He earned a BA in Philosophy from Wilmington College, an MA in American Literature from the Ohio University (and joined its faculty) and a master's degree in American studies from Yale while in the Ph.D. program. At Yale, he was a Kent Fellow and attended the Divinity School at the University of Chicago as a Danforth Fellow. Curmie was among a group of scholars who established the School of Ethnic Studies at Western Washington State College in Bellingham. While at Yale, he taught at the Wesleyan University Center for the Humanities. In Cleveland, he taught at Case Western Reserve University, Tric-C , Notre Dame C ollege, Ashland University and Cleveland State University, where he received a Fulbright to teach in Zambia at the University of Lusaka. In addition to her academic career, Curmie served the VISTA program in Philadelphia and New York. He was director of Head Start and deputy director of the local Community Action Program. He held numerous administrative positions during eleven years in the county government. While working as a director of various departments, he completed the program for senior executives in state and local government at the Harvard John F. Kennedy School of Government.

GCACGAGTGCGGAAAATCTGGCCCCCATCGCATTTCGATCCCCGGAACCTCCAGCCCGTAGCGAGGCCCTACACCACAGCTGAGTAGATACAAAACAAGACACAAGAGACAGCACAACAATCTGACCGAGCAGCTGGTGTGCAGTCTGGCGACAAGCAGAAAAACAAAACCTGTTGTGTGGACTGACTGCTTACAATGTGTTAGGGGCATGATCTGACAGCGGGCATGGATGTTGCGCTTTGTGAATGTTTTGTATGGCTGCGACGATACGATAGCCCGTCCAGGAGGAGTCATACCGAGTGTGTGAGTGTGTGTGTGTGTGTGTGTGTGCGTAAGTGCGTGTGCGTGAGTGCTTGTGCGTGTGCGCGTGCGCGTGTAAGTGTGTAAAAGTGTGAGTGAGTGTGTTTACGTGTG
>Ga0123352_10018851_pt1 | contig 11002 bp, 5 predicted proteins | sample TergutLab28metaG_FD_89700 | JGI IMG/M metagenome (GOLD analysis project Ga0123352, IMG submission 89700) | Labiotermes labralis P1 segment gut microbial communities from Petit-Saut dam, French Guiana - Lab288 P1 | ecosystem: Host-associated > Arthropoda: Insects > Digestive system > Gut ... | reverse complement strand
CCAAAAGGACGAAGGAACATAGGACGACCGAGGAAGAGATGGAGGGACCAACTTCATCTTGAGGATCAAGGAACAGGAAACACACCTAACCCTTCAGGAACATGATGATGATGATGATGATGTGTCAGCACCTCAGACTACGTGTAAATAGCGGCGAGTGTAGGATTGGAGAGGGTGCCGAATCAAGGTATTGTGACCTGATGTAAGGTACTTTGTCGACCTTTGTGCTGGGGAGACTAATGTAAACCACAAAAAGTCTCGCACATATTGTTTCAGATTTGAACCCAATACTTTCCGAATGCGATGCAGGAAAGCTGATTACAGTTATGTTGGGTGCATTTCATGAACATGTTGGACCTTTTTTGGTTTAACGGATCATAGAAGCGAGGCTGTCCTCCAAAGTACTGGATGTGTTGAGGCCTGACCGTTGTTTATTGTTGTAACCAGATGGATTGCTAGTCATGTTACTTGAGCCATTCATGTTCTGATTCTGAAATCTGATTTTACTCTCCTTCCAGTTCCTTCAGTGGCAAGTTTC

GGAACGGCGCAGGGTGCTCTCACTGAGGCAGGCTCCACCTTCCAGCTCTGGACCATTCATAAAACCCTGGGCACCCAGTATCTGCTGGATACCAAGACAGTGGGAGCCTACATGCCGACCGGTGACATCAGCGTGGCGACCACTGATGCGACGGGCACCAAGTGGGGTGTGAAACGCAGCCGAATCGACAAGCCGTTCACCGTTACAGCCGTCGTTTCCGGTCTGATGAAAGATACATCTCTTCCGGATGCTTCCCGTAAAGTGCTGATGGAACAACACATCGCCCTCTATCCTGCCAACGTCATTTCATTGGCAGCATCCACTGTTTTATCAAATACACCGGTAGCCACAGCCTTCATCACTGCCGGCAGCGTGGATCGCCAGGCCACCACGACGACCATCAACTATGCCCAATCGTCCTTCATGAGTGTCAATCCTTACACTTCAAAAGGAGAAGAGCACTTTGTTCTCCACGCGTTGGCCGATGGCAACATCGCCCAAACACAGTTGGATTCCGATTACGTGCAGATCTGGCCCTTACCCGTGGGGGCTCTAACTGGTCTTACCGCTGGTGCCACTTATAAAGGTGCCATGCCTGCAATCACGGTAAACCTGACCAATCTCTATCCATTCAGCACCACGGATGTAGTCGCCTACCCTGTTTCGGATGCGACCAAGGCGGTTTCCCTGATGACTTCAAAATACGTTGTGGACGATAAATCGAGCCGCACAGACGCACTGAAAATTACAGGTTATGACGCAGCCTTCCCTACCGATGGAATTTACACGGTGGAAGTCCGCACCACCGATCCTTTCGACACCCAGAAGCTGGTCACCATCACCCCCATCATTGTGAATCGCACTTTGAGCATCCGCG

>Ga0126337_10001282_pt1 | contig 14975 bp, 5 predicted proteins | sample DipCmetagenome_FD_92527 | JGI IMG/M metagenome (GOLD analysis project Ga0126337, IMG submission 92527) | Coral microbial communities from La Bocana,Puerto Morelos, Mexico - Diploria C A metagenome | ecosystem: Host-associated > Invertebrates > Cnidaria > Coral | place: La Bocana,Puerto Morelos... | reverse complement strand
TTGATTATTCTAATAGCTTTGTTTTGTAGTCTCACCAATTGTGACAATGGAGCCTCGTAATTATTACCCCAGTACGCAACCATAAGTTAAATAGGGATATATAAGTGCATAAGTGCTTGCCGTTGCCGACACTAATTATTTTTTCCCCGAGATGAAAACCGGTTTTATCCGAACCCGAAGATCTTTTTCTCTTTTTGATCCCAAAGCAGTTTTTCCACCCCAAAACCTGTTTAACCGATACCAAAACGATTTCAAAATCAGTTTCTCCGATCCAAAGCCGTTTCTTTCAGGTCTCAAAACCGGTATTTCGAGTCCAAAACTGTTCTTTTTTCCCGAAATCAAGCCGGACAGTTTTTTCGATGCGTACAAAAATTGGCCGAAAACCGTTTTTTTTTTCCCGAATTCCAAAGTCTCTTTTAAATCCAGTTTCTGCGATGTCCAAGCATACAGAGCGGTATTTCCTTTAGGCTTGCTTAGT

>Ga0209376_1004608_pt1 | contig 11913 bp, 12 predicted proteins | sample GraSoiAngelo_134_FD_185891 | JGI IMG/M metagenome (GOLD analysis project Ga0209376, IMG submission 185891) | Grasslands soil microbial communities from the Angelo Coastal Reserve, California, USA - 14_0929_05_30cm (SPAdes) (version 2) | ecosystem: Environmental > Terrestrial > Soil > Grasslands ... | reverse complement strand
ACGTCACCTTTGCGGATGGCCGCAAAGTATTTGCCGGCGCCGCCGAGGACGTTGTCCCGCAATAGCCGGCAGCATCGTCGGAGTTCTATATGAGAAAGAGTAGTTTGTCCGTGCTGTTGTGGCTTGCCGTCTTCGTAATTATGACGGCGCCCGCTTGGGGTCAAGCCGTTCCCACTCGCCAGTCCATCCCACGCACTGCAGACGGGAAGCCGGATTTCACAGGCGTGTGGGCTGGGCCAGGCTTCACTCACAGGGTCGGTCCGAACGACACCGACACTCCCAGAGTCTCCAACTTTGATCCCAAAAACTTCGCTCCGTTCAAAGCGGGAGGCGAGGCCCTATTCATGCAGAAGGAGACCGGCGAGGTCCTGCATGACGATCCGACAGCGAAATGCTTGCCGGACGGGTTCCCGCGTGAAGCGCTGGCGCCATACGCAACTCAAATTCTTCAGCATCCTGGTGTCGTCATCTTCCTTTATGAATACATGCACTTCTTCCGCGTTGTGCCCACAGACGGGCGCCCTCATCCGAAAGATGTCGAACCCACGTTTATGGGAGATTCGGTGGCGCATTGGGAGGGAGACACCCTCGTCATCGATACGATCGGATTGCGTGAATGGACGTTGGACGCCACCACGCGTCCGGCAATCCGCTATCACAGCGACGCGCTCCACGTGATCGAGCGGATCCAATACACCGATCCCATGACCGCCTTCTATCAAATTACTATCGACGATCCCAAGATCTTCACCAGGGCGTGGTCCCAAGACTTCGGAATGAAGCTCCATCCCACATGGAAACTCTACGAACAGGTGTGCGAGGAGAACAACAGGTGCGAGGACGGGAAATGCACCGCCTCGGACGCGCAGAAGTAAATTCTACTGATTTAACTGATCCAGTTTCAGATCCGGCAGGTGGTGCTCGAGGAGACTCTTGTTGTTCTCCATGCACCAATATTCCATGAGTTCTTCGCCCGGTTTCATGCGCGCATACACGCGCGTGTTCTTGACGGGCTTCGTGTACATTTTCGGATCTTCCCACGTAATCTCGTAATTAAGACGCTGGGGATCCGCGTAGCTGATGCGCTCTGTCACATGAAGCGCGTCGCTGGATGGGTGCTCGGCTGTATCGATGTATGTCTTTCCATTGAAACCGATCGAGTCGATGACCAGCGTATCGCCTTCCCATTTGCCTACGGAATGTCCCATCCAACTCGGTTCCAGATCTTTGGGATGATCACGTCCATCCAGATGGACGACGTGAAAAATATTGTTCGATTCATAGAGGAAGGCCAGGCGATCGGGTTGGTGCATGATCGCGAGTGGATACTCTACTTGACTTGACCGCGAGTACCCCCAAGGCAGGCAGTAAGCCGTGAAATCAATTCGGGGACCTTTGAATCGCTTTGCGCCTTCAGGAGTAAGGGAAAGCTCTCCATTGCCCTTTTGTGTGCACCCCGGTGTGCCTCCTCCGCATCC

Price has published two volumes of poetry: The State of the Union and A country of the mind: Poems from Zambia . He participated in various poetry readings while at OHIO.

He loved literature. In writing a letter to the editor at the Post in 1963, responding to an article by Martin Tyler on "ten don'ts" to his white friends, Price relied on the black novelist James Baldwin:

The "ten not to do" are not an effort, it cannot be done, to take the risk of encounters between whites and blacks … No man in his sane judgment would negate the difficulties. And the fact that there are difficulties is not a reason why we should not try.

We have a long way to go and the road is winding; However, if we are allowed to speculate, speaking of a hint from Martin's suggestions, perhaps what we need to do is simply acquire the willingness to risk everything we know in an effort to know more. The encounter, as Mr. James Baldwin has said, can be fiery. But I am convinced that those who risk 'the fire next time', in an effort not to burn themselves now, are our most important people.